Railroads Can’t Meet Deadline for Safety Equipment
In 2008, Congress passed the Rail Safety Improvement Act after a string of railroad accidents. This Act required specific railroad lines to install a technology called positive train control, or PTC, before the end of 2015. PTC are safety systems that are created to stop some kinds of collisions and derailments from ever happening by automatically slowing or stopping a train. Though they have had almost seven years to do so, the Federal Railroad Administration (FRA) announced in a status report that most railroads are not going to make the deadline.
The Association of American Railroads (AAR), a rail industry group, estimated that only 39% of the locomotives that are covered in the ACT will be completely outfitted with PTC by the end of this year. Furthermore, only 34% of the employees that need new training have received it. They project that by the deadline, only 76% of wayside interface units and 67% of base station radios will have been set up.
The American Public Transportation Association, an industry group, said that only 29% of commuter railroad are set to have PTC equipment installed by the deadline. Additionally, in their status report, the Federal Railroad Administration projects that all consumers lines will not be updated with the new tech until 2020.
Edward Hamberger, AAR President and CEO, said what the Act requires has to be done on such a large scale that it would be “absolutely impossible” to get it all done by the end of 2015. Any railroad missing the end of the year cut-off date could be fined pretty heavily, since they were given such a lengthy time period to get into compliance in the first place. The FRA is allowed to charge fines for each violation, each day they go unmet.
Any railroad that isn’t able to get the PTC installed by the deadline will be required to implement temporary measures that will “protect the public safety while bringing the railroads into compliance quickly, completely, and safely,” according to the report. A representative of the FRA said that the agency would attempt to get the railroad updates completed as soon as possible, starting January 1st. So far, only 3 of the 38 railroads have submitted a safety plan for review.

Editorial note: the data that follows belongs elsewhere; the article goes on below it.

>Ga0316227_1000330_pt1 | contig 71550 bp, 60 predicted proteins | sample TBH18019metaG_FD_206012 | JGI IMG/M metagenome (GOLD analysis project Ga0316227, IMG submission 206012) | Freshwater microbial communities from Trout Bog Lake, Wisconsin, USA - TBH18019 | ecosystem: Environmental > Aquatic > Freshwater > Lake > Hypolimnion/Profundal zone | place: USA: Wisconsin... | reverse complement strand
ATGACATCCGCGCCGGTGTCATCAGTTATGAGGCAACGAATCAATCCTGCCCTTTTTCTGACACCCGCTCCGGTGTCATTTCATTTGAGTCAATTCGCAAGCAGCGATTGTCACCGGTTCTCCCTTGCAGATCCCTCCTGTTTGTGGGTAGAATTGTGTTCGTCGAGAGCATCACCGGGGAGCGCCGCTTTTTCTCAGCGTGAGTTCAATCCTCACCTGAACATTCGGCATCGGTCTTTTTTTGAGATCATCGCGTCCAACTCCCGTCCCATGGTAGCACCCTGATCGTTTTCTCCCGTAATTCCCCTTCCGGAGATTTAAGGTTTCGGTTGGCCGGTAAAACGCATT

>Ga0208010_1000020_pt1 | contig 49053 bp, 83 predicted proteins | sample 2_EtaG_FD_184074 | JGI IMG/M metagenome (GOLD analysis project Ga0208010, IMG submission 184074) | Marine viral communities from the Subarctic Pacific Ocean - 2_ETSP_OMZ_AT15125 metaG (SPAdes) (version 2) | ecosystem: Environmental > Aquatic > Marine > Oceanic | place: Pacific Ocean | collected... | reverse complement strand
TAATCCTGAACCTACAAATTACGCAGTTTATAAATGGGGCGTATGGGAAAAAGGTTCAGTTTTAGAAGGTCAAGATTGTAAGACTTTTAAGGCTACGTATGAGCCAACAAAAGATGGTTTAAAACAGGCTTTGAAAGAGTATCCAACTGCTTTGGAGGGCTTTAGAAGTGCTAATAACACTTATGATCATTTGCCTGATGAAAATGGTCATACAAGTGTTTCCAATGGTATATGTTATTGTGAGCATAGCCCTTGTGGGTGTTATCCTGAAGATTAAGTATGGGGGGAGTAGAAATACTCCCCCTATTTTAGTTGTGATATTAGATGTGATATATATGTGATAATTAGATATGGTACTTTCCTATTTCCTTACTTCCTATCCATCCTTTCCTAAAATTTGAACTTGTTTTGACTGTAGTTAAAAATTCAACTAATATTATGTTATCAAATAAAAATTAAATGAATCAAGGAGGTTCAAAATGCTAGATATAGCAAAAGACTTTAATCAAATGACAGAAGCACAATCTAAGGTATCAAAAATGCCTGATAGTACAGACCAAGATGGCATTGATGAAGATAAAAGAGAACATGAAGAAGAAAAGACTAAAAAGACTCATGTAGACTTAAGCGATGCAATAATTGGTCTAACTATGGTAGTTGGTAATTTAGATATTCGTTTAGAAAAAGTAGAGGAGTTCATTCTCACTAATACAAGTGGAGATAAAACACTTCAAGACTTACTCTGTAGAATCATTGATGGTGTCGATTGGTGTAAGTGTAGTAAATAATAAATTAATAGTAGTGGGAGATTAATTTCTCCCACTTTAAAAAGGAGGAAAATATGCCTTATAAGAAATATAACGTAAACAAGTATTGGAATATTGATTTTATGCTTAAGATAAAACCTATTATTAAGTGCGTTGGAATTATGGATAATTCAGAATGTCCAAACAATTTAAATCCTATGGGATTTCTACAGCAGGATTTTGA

Though a 2014 year-end report by Union Pacific concluded two-thirds of their 6,532 locomotives had been at least partially installed with PTC, this new reports states that none of their locomotives have been equipped according to the new standards.
Norfolk Southern has at least started some of their 3,400 need updates. Susan Terpay, Norfolk Southern’s public relations director, said there are 115 locomotives now fully PTC-equipped while 2,000 are partially ready. They hope to have over 500 more completed by year end.
Of CSX Corp.’s 3,900 locomotives, not quite 21% are ready to roll. A spokeswoman for CSX, Melanie Cost, reported that almost 69% of their locomotives were partially equipped. Amtrak has almost 86% fully equipped, which includes almost 98% of their Northeast corridor locomotives that travel from Washington to Boston. Had the safety measures already been in place last May, the deaths of the 8 people killed in Amtrak’s Philadelphia crash may have been prevented. According to Christina Leeds, Amtrak’s media relations manager, they are on schedule to implement the PTC by the end of the year deadline.
While both Republicans and Democrats tried to introduce several different proposals for a deadline extension, including one that would give the passenger and freight railroads another five years to implement the PTC changes, the White House ultimately decided that the 2015 end-of-the-year deadline was going to stay.
“We agree with the Federal Railroad Administration that the December 31 deadline is important and that the Department of Transportation should enforce that deadline,” a White House official said. FRA Administrator Sarah Feinberg told Congress that the FRA supported the original deadline.